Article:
With a carbonation depth penetration of 0.5 mm, there is almost no carbonation or penetration of chlorides or sulphides and a high resistance to acid attack.  The superior durability characteristics are due to low porosity from a combination of fine powders, selected for their relative grain size (maximum 0.5 mm) and chemical reactivity. The net effect is a maximum compactness and a small, disconnected pore structure.

The material's ultra-high strength properties and low permeability also provide excellent protection of the rebar against corrosion and improved bond with the rebar, thereby providing short bond development lengths.  

The following is an example of the range of material characteristics for UHPC Joint Fill7:

Strength Durability

Compressive (28 days) 140 MPa Freeze/thaw (after 300 cycles) 100% Compressive (48 hours) 100 MPa Salt-scaling (loss of residue)  <0.10 g/m2 Flexural 30 MPa Carbonation depth <0.5 mm Young's Modulus (E) 50 GPa

The materials are supplied to the site in a three-component premix (pre-blended powders in 35 kg bags plus superplasticizer and fibers), along with a mixer and technical on-site support from the supplier.


In 2008, the owner, material supplier and precaster agreed to undertake a prototyping and testing program to validate the full-depth precast panel and UHPC joint design.  The prototypes to be cast and tested were pairs of precast panels with joint fill and small samples of UHPC with rebars for direct pullout tests (Figure 4 and 5)8.

Fig. 4 Prototype Panel (Pairs) for Testing Joint Fill Performance^6

Fig. 4 Prototype Panel (Pairs) for Testing Joint Fill Performance6

Fig. 5: UHPC Specimen with Rebar for Pullout Test^6

Fig. 5: UHPC Specimen with Rebar for Pullout Test6

The precast panel pairs were manufactured with three rebar joint configurations (straight bars, hairpins, and stud head) and three types of rebar (epoxy coated, galvanized and black) and for a total of nine configurations. Note: Figure 4 shows only the hairpin joint configuration.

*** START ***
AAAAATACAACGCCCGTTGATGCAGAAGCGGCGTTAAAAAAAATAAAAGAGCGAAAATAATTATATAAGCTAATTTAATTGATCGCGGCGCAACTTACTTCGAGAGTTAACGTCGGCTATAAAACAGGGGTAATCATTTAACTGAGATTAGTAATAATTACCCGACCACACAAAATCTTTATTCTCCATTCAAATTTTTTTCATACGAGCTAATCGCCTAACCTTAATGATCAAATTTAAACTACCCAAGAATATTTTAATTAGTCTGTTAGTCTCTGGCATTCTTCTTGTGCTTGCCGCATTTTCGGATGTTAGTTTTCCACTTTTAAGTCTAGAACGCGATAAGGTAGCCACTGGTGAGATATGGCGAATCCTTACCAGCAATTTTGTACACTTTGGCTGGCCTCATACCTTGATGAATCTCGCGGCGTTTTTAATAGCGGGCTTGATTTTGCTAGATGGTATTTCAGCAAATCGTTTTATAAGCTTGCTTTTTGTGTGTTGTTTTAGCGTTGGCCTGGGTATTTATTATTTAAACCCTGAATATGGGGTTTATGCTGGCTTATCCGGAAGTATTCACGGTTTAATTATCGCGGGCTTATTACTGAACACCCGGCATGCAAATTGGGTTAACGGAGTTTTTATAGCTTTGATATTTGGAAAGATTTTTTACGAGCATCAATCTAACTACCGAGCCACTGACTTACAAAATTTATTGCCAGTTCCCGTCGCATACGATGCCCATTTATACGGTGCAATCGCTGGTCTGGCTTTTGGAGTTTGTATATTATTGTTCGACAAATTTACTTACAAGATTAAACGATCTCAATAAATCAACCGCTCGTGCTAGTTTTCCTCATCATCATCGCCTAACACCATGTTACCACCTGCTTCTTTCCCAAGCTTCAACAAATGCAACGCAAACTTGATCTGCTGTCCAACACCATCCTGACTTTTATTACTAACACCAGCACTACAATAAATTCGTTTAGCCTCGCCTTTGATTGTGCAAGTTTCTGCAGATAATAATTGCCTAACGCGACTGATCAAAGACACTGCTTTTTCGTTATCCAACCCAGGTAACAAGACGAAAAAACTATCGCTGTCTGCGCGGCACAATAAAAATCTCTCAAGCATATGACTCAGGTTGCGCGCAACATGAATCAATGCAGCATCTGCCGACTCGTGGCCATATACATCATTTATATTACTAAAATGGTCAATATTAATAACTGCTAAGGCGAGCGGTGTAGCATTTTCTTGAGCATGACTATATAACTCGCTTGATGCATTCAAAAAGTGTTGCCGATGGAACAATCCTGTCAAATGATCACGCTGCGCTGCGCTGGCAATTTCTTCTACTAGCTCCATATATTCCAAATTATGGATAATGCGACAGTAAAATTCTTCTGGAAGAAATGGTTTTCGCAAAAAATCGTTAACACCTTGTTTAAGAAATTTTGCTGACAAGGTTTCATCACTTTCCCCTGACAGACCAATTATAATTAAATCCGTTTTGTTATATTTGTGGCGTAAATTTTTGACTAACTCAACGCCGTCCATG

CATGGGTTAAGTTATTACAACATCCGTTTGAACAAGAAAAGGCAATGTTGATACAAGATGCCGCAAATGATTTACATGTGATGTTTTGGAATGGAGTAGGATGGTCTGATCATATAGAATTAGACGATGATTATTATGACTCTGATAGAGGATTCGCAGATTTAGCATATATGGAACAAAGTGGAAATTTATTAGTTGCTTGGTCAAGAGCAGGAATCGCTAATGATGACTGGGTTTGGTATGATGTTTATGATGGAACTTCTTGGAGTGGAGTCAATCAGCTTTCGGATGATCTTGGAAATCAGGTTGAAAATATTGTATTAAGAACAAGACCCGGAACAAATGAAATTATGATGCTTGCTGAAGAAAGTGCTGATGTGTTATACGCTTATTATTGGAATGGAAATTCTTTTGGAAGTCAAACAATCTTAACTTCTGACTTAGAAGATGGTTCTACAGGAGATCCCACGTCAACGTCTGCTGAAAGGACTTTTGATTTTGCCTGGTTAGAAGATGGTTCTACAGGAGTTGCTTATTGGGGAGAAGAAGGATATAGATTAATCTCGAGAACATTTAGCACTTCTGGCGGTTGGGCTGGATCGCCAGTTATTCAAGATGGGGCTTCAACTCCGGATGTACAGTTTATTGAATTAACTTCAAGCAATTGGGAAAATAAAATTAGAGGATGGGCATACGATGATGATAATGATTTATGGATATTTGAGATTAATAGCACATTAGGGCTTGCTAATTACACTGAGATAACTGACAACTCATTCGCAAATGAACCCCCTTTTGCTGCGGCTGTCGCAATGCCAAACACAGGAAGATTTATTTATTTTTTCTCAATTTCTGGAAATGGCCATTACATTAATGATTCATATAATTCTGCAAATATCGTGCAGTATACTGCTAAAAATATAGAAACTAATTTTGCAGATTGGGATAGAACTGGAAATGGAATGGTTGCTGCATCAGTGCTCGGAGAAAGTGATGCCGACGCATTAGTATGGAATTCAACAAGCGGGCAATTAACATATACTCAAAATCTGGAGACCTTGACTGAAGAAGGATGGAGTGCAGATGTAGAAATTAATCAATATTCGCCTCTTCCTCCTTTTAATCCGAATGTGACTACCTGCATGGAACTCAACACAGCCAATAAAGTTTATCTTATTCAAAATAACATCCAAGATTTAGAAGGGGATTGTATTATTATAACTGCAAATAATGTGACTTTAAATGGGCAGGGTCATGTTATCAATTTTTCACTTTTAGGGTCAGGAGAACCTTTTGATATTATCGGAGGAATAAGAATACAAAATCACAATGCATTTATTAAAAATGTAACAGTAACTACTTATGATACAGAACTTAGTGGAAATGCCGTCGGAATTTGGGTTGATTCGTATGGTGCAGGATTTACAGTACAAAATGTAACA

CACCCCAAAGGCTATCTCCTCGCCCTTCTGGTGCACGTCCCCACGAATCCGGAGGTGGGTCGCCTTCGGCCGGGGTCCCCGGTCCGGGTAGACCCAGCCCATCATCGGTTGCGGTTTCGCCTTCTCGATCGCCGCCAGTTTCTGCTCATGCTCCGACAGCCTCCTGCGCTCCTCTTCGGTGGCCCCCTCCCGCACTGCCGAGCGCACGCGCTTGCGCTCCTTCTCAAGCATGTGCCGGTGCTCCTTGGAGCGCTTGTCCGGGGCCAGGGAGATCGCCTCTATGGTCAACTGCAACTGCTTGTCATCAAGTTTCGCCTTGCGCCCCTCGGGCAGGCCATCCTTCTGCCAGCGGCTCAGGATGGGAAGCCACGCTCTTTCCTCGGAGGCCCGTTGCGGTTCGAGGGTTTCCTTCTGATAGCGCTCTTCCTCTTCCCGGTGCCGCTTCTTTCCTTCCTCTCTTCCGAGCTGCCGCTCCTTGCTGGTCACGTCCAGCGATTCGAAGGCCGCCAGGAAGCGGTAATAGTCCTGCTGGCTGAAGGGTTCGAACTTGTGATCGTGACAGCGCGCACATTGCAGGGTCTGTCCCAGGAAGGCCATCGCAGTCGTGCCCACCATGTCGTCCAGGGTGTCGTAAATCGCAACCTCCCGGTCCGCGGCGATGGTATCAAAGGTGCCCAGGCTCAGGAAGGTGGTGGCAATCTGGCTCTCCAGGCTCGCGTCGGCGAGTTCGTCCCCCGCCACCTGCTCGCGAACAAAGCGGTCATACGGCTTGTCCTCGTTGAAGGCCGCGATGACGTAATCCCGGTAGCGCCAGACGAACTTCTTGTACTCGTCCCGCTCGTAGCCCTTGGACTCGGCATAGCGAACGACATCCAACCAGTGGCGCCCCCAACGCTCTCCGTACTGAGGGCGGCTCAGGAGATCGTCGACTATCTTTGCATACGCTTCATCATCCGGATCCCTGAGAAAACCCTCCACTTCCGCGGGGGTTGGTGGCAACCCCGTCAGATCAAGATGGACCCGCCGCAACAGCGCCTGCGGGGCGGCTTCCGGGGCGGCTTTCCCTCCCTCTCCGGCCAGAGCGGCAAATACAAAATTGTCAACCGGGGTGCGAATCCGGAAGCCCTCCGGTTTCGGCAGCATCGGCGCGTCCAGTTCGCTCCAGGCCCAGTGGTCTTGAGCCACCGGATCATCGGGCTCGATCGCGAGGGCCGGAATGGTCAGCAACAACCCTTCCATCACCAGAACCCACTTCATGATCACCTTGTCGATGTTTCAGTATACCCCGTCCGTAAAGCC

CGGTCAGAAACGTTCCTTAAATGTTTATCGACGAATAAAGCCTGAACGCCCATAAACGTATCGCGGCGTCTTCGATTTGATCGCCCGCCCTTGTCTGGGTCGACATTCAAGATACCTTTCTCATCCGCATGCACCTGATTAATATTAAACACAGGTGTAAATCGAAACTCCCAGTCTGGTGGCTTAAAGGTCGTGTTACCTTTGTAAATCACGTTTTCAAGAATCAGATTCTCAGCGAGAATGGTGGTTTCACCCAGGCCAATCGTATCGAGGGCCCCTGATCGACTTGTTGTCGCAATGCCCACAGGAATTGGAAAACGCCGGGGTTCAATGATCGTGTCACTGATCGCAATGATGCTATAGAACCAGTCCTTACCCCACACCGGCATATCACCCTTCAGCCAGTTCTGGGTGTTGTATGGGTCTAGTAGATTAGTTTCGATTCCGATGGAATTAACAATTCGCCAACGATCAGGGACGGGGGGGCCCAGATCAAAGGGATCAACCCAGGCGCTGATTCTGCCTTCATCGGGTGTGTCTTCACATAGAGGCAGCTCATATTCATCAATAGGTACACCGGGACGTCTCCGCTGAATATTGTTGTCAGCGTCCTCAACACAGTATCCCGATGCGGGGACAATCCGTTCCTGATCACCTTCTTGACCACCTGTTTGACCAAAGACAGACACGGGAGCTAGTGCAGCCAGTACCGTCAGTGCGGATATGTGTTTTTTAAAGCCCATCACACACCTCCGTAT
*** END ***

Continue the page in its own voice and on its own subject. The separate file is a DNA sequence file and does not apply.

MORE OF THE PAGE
Pullout test specimens (Figure 5) were manufactured with 13mm, 16mm and 19mm bar sizes in epoxy coated and black steel bars. Embedment lengths were 75mm for the 13mm Ø bar; 100mm for the 16mm Ø bar; and 125mm for the 19mm Ø bar. Failure behavior of the pullout tests conducted on all samples was rebar failure (Figure 6).

Fig. 6 Pullout Test Set-up showing Failure Behavior

Fig. 6 Pullout Test Set-up showing Failure Behavior

To validate the joint's ability to remain water tight during the life of the bridge, the precast panel pairs are loaded with a simulated wheel impact loading while water is ponded on the joint (Figure 7). Test panels manufactured at Fort Miller Company, NY were shipped to the FHWA Turner-Fairbanks laboratory for fatigue testing in a field simulated, wet condition.  

Fig. 7 Bridge deck panels with water ponding under fatigue loading (courtesy of FHWA)

Fig. 7 Bridge deck panels with water ponding under fatigue loading (courtesy of FHWA)

The HPC precast deck panels (Figure 7) with the UHPC joint fill showed no signs of leakage or degradation at 9 million cycles of a simulated wheel loading (cycling from 1 ton to 8 tons).